Talk about classic Russian quick-strike hockey. The ROC team scored twice in 14 seconds on Switzerland in the second period, coming back from a 1-0 deficit and triumphing 3-1 in their Saturday opener in Calgary.
Valeria Pavlova, Viktoria Kulishova, and Maria Batalova had the goals for the ROC team, which outshot the Swiss 34-20. Both teams will face host Canada in their next games.
"It's always good to start with a win," said Batalova. "It was obvious that some of the girls were pretty nervous before the game. This game gave us confidence and we're taking that confidence and going onward."
Swiss coach Colin Muller's team stayed winless after falling 3-0 to the defending champion Americans in their first game. This defeat was further clouded by a leg injury to Swiss star Alina Muller (no relation to the coach), who left the game in the second period.
"It's always a tough loss, and in the instant, it's a bit of a shock," said Switzerland's Phoebe Staenz. "But we all need to get up and come back together on the ice. That's how it's got to go."
Muller, a 23-year-old former Patty Kazmaier Award finalist with Northeastern, scored Switzerland's first goal in the opening period. She led the 2018 Olympics with seven goals and was named Best Forward.
This Russian win could dictate who finishes fourth and fifth in Group A. Host Canada, Finland, and the U.S. – the 2019 Women’s Worlds medalists – are favoured to hold down the top three spots.
"It's a tough loss," said Swiss assistant captain Evelina Raselli. "We obviously wanted to win the game. We know we're probably going to play [the Russians] again, so it was important. It's a sign of where we are, and we probably weren't really ready from the beginning."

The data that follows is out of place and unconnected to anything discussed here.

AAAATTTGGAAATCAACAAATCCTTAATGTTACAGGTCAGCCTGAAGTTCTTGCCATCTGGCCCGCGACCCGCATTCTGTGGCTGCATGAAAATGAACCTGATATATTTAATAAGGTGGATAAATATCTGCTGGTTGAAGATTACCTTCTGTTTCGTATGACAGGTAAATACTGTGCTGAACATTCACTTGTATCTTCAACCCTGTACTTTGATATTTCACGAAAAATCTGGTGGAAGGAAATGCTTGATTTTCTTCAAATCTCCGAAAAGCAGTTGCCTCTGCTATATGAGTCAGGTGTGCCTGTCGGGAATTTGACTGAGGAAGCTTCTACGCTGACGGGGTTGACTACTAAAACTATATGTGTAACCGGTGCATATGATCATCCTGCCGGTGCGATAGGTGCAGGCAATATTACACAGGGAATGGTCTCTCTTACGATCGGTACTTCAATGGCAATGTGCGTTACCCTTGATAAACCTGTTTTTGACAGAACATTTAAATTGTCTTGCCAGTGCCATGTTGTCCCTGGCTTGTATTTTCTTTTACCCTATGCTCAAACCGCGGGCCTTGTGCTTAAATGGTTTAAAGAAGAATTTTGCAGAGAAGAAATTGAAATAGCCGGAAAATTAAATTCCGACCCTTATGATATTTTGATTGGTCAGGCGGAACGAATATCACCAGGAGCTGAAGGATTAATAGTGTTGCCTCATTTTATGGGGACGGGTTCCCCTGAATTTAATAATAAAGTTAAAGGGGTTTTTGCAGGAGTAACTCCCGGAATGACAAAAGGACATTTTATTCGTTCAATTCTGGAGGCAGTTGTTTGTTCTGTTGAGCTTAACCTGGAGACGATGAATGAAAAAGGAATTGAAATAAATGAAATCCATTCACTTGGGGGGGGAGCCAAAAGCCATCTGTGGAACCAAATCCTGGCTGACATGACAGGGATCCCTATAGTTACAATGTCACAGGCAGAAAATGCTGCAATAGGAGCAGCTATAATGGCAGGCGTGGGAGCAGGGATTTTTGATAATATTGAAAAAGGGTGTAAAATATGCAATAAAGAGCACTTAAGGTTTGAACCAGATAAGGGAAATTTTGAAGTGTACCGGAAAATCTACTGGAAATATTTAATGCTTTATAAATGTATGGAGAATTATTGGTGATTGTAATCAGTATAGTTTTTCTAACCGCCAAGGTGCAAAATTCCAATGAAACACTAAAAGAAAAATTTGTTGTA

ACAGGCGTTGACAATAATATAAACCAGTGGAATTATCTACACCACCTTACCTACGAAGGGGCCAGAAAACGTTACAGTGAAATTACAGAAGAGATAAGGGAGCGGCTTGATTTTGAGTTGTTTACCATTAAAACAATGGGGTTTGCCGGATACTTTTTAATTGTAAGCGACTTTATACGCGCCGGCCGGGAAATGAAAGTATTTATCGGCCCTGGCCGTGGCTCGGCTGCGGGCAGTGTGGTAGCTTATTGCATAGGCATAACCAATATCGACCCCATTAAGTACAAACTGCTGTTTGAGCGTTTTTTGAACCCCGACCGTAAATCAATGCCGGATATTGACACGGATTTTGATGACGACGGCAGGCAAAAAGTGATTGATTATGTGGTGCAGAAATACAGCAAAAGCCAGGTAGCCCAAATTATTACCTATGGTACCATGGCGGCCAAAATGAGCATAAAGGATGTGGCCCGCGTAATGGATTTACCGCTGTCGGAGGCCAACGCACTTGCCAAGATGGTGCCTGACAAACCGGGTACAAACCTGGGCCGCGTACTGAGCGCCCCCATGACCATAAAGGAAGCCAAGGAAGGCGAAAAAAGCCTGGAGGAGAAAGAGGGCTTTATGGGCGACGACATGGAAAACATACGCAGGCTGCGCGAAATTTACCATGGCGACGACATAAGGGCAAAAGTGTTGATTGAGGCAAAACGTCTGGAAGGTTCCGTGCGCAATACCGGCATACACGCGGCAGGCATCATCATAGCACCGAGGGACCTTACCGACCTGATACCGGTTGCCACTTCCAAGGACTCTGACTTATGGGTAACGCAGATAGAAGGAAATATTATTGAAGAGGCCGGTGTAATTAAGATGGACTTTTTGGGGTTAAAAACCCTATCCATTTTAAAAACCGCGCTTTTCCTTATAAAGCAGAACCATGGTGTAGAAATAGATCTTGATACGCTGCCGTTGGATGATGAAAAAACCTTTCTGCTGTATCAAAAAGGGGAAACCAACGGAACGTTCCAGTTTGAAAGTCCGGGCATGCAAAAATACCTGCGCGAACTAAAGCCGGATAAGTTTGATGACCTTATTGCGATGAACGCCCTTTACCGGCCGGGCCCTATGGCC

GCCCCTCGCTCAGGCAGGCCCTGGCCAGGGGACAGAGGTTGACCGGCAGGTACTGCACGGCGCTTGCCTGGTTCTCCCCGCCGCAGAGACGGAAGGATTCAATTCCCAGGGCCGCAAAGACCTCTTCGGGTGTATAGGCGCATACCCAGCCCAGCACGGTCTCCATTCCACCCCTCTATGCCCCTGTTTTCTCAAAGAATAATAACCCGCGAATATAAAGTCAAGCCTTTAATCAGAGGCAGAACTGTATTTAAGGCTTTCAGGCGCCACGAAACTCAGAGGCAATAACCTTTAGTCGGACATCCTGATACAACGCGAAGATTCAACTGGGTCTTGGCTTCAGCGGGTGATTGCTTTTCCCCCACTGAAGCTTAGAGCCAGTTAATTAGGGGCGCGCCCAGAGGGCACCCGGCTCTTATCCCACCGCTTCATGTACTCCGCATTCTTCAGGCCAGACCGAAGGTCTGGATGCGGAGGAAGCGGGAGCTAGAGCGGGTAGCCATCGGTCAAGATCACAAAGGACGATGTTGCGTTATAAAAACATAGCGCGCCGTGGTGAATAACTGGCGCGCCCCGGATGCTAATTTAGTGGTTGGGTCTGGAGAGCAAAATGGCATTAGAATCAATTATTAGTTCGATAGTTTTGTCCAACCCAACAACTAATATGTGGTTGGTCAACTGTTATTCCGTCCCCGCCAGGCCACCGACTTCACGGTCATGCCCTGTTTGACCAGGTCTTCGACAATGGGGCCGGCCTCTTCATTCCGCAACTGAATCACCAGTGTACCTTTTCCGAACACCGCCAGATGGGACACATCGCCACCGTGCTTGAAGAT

Under coach Yevgeni Bobariko, the goal is to bring a medal home to Russia for the first time since 2016’s bronze in Kamloops. It will be tough with a roster that’s half Women’s Worlds rookies, but beating Switzerland is a good first step.
In net, Valeria Merkusheva shone in her first 2021 start for the ROC team. The 21-year-old SKIF Nizhny Novgorod starter, who was named Best Goaltender at the 2017 U18 Women’s Worlds, posted a 6.81 GAA and 84.0 save percentage in three games at the 2019 Women’s Worlds.
"Valeria made big saves in key moments, and she kept us in the game," said Batalova.
After Switzerland’s Andrea Brandli faced a whopping 58 shots against the U.S., Saskia Maurer, a 20-year-old Thun product who was named Best Goaltender at the 2019 U18 Women’s Worlds, made her tournament debut.
Against the flow, the top Swiss attackers hooked up to open the scoring off the rush at 10:15. Staenz left a drop pass for captain Lara Stalder. She showed great patience before dishing the puck cross-ice to Alina Muller, who put it in the wide-open net. This was the first Women's Worlds point since 2017 for Stalder. She missed the 2019 tournament due to an injured shoulder.
"The first 30 minutes of the game, we didn't play," Muller said. "We were watching. I don't know if we're mentally tired. We just weren't ready to compete at the level we need to. The Russians had fresher legs and they were ready to go. They jumped on us in the first 30 minutes."